Learning our lessons 

It was a learning experience for the team, and Dork says she hopes she can continue to provide input moving forward to help ensure that assets made for the game’s Black characters are accurate from the start. “There’s definitely an openness and a willingness on Dead by Daylight to have these conversations,” she says. “The product team lead said she really enjoyed my impromptu history lesson on the bonnet and why it’s so important to the community.” 

Dave Richard, Dead by Daylight’s Senior Creative Director, says a culture of fellowship is one of the game’s founding tenets and representing the game’s diverse community is a cornerstone commitment. Input from the Dead by Daylight team and even external consultants are key to getting it right, but sometimes mistakes still find their way into the game. “Sometimes we just don’t see them – they’re unconscious – and being more aware of that is vital,” Dave says. “What’s important is that missteps are acknowledged, fixed, and serve to educate.” 

On the whole, Dork says Behaviour is on the right path and noted how good it feels to scroll through the list of Survivors and Killers in Dead by Daylight and see so much diversity, even in terms of personality. “I mained Claudette for a long time, partly because of her outfits but also because she’s a soft Black woman. She’s not the stereotypical strong, boisterous, take-no-shit Black woman that the media tend to prefer. Our community is definitely entering an era where you can be soft and that’s OK; You can like different things and that’s reflected in Dead by Daylight.”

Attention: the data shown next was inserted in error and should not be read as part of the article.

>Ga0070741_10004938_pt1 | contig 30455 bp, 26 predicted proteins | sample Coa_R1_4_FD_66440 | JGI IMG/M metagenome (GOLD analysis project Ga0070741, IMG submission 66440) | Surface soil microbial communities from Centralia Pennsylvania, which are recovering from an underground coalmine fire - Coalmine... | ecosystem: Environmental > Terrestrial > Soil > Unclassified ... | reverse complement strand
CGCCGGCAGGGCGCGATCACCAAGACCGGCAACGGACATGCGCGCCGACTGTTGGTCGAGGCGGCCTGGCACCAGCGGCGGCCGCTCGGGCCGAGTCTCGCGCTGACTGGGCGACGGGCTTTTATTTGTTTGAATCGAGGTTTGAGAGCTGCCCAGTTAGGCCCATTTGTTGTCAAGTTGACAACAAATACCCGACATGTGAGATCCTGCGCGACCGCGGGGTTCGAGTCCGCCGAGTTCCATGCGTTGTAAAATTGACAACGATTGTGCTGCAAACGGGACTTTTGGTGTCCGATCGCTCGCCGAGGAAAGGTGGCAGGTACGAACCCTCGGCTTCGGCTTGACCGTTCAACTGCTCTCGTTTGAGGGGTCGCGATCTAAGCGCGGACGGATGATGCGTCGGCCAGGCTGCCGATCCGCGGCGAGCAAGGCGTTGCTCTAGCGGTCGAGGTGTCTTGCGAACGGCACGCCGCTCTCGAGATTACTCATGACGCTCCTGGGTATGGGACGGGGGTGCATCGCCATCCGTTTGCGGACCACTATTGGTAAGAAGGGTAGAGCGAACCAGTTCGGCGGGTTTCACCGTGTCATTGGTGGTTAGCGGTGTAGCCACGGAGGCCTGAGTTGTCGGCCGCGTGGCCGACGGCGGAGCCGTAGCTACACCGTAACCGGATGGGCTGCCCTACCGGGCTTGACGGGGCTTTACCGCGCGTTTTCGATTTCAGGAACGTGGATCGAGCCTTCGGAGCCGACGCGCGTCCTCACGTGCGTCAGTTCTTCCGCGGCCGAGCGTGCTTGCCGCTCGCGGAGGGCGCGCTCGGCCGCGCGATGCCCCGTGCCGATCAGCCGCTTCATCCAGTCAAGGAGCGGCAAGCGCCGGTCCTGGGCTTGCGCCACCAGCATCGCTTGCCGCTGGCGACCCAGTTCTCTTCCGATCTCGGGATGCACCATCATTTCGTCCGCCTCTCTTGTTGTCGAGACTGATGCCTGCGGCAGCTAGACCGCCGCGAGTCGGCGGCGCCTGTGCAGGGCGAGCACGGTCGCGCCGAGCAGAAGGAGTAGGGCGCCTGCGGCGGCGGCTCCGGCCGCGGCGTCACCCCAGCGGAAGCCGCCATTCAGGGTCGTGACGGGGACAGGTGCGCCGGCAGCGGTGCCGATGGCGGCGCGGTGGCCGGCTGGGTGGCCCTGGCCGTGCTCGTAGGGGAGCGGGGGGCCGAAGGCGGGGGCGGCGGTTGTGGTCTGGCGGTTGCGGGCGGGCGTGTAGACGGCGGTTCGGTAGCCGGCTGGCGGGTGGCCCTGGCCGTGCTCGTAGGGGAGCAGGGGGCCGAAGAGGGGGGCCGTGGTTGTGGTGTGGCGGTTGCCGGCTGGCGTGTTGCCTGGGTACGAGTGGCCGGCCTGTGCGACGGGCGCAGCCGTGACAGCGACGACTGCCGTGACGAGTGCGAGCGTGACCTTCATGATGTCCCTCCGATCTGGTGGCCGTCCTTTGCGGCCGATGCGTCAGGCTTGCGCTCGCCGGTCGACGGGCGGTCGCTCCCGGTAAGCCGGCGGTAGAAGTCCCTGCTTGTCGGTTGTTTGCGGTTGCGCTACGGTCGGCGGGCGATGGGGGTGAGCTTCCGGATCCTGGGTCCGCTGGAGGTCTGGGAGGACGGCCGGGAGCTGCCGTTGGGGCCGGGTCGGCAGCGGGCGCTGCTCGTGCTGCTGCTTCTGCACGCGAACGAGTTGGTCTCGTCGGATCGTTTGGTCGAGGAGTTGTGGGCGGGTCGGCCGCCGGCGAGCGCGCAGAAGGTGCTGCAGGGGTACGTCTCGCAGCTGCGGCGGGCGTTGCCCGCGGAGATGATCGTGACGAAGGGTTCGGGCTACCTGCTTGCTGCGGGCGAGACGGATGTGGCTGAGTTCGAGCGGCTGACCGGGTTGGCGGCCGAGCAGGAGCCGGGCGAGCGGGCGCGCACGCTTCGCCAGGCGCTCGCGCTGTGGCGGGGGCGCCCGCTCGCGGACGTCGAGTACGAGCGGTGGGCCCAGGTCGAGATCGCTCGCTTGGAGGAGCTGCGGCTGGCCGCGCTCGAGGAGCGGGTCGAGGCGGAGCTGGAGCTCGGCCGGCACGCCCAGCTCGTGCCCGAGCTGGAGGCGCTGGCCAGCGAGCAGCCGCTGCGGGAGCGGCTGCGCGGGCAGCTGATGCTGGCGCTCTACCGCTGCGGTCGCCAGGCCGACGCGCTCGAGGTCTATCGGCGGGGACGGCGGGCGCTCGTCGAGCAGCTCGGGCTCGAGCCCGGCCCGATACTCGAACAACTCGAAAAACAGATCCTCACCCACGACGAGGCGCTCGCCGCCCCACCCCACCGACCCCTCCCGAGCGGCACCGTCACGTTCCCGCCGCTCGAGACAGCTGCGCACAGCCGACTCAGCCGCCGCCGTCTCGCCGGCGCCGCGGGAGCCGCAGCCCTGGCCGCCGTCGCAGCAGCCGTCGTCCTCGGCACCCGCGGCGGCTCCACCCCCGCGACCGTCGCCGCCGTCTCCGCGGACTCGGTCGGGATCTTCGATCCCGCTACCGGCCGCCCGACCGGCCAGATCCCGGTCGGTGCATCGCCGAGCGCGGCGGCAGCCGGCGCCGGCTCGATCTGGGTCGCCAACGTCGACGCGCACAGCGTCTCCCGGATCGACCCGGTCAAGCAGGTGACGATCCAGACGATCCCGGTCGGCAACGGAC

There is something for everyone in Dead by Daylight and across Behaviour’s games, and that really makes for a deeper connection with players, Dork believes. “I love that Behaviour is making diverse worlds. Seeing myself in games and making sure others who are discovering games or coming into the gaming industry do so is something I’m passionate about. I know I feel it more when a character looks like me, I feel more invested, more connected, instead of just being the eyes behind someone else’s story.”  

*Dork is our Senior Community Manager’s online persona. We maintained it here for privacy reasons. 

About  Behaviour Interactive
Behaviour Interactive is the largest Canadian gaming studio, with more than 1,300 employees worldwide. Behaviour is best known for its flagship franchise, the multiplayer survival horror game Dead by Daylight™, which has entertained 60 million players across multiple platforms. The studio is currently expanding its portfolio of original IP with multiple projects, including the acclaimed building and raiding title Meet Your Maker. Behaviour has also established itself as one of the world’s leading providers of external development services. The company has partnered with many of the gaming industry’s leaders, including Microsoft, Sony, EA, Warner, Netflix, and Take-Two, among many others. Over 30 years, Behaviour has developed an unparalleled, award-winning culture. The company was named one of the Best Places to Work in Canada by, and has been recognized with Deloitte Canada’s Enterprise Fast 15 and Best Managed Company awards. Headquartered in Montreal, Behaviour has expanded its global presence with studios in Toronto (Behaviour Toronto), Seattle (Midwinter Entertainment), the United Kingdom (Behaviour UK – North and Behaviour UK – South) and the Netherlands (Behaviour Rotterdam).   For more information, visit